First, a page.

PLEASE NOTE: The opinions, analysis and/or speculation expressed on BaltimoreRavens.com represent those of individual authors, and unless quoted or clearly labeled as such, do not represent the opinions or policies of the Baltimore Ravens' organization, front office staff, coaches and executives. Authors' views are formulated independently from any inside knowledge and/or conversations with Ravens officials, including the coaches and scouts, unless otherwise noted.
When Anthony Allen first heard that Ricky Williams was retiring, he didn’t really believe it.
Allen flipped on the TV and texted Williams for confirmation, asking him to “still be here for me.” Williams confirmed that his playing days were over, but said he’d still be around if Allen ever needed advice.
The news was bittersweet for Allen, who looked up to Williams, but also knew that Williams’ departure meant he would have an opportunity to step into the No. 2 running back role.
“He was a great mentor, but of course I’m looking forward to the opportunity that I have now and I’m hoping to make the most of it,” Allen said.
Allen is entering his second season in the NFL and the Ravens are looking for him to take a big step forward. Rather than going after a veteran running back in free agency to replace Williams, the Ravens are hoping Allen can fill the role.
“We like Anthony Allen,” General Manager Ozzie Newsome said last week at the combine. “We’re going to give him every opportunity to be that guy.”
Allen is coming off a rookie campaign that he described as a “reality check.” The seventh-round draft pick out of Georgia Tech was active for just five games, playing special teams and getting three carries during a blowout win over St. Louis in Week 3.
He then went down with a hamstring injury in Week 6 and wasn’t active again for the rest of the season. By the time he was healthy enough to play, the Ravens were gearing up for a playoff run and weren’t going to activate a rookie that had hardly seen the field.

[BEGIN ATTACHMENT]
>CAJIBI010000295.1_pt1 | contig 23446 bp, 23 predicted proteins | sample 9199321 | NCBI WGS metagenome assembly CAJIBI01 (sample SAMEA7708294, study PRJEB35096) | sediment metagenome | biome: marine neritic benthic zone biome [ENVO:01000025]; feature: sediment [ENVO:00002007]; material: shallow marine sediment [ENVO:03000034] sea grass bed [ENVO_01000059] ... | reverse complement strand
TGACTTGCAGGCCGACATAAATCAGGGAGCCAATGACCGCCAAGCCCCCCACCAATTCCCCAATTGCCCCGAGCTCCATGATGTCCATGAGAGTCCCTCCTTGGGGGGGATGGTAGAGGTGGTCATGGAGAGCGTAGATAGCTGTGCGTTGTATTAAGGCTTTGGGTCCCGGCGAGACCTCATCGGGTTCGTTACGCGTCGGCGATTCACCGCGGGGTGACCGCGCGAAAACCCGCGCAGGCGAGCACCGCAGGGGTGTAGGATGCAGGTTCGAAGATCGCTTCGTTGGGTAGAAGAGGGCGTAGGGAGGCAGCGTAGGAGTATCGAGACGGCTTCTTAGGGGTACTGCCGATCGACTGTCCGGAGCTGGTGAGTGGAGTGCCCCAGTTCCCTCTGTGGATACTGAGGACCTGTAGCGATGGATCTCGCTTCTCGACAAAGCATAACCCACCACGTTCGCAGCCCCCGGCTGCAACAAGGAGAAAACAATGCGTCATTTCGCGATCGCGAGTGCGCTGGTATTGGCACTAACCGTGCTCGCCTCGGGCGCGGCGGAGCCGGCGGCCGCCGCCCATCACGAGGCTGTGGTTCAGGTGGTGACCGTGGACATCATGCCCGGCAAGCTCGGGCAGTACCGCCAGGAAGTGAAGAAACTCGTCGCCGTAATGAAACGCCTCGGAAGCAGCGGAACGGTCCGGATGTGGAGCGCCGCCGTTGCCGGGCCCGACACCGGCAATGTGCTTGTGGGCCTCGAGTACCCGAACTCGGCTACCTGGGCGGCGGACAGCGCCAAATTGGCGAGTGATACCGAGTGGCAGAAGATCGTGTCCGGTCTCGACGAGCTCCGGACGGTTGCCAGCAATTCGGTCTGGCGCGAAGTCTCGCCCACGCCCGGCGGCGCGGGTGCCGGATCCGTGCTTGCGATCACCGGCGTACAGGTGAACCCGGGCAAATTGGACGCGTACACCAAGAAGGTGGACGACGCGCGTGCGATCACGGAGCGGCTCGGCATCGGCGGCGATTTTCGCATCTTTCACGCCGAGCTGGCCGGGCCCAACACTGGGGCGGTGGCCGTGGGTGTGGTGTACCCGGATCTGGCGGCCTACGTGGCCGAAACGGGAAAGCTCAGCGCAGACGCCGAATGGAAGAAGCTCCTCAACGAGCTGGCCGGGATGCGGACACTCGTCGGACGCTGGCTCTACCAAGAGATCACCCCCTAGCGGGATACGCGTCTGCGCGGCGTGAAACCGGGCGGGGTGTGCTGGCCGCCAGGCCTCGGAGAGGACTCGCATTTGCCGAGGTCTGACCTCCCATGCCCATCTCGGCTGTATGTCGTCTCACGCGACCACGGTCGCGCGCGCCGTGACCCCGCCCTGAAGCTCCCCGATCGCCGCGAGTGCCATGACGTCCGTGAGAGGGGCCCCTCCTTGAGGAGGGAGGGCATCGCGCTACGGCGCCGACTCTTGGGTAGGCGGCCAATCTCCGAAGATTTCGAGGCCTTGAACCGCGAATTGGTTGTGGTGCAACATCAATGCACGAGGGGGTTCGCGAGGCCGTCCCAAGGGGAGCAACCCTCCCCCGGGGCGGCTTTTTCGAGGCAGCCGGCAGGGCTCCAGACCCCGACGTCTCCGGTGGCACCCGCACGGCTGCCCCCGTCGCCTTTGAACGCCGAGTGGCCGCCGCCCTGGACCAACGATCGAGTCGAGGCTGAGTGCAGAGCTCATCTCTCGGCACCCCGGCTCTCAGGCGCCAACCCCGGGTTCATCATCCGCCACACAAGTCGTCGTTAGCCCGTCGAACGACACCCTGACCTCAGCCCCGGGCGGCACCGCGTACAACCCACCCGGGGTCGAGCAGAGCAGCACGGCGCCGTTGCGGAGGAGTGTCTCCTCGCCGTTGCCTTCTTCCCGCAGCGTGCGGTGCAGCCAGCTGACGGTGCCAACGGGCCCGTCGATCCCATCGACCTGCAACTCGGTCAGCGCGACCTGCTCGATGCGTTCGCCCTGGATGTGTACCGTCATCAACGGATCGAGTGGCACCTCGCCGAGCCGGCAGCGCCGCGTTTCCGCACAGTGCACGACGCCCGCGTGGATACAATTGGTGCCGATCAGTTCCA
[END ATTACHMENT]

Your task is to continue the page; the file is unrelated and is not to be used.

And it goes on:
“That just made me hungry,” Allen said. “I’ve never had to sit out before.”
His opportunities were limited during the rookie season, but Allen still showed the coaches enough for them to believe he’s capable of complementing Ray Rice.
“I’m just thankful that the coaches are showing that they trust me and that they want to see me go out there and make some plays,” Allen said. “I just want to go out there and ball. I’m ready to go out there and make some plays and have some fun.”
Newsome compared giving Allen the opportunity to play with how the Ravens turned to second-year tight ends Ed Dickson and Dennis Pitta last season to replace veteran Todd Heap. Dickson and Pitta performed well enough in practice during their rookie seasons that the Ravens believed they could part ways with Heap, and Newsome sees a similar pattern with Allen.
“It’s almost like having those two young tight ends last year and having a feeling that those guys could play for us,” Newsome said.
Outside of practice, the only place Allen really had a chance to show his potential was in the preseason, where he averaged 6.8 yards per carry and scored one touchdown.
Allen played well in the limited action, especially considering that he was essentially playing a new position. In college, Allen played wingback and fullback in Georgia Tech’s triple-option offense, and moving into a true running back role was something he hadn’t done for a few years.
“When I was at Georgia Tech I was three yards behind the quarterback with my hand in the ground and I couldn’t really make the reads and I was just running straight power,” Allen said. “Then when I got up into the second level, then I could make some reads and try to make some people miss.”
NFL running backs line up about 7 yards behind the line of scrimmage and Allen says the change has opened things up for him.
“That is just making everything slow down for me because everything is not happening as quick as it used to,” Allen said. “Now I get to actually show what I can do.”
Along with Allen, the Ravens also have second-year running back Damien Berry, who spent last year on the practice squad and will compete with Allen for the No. 2 slot. If neither works out, then Newsome said the Ravens plan to pick up a veteran sometime in August.
Allen has no intentions of letting that happen.
Coming out of college, Allen has heard all of the concerns people have about him making it in the NFL because of the position he played and the offense his school ran.
That criticism, he says, is motivation that he’s carrying into this season.
“I’ve got a chip on my shoulder,” Allen said. “I got drafted in the seventh round. I went to Georgia Tech. I played in a triple option. I can’t do this, I can’t do that. I still got to prove people wrong.”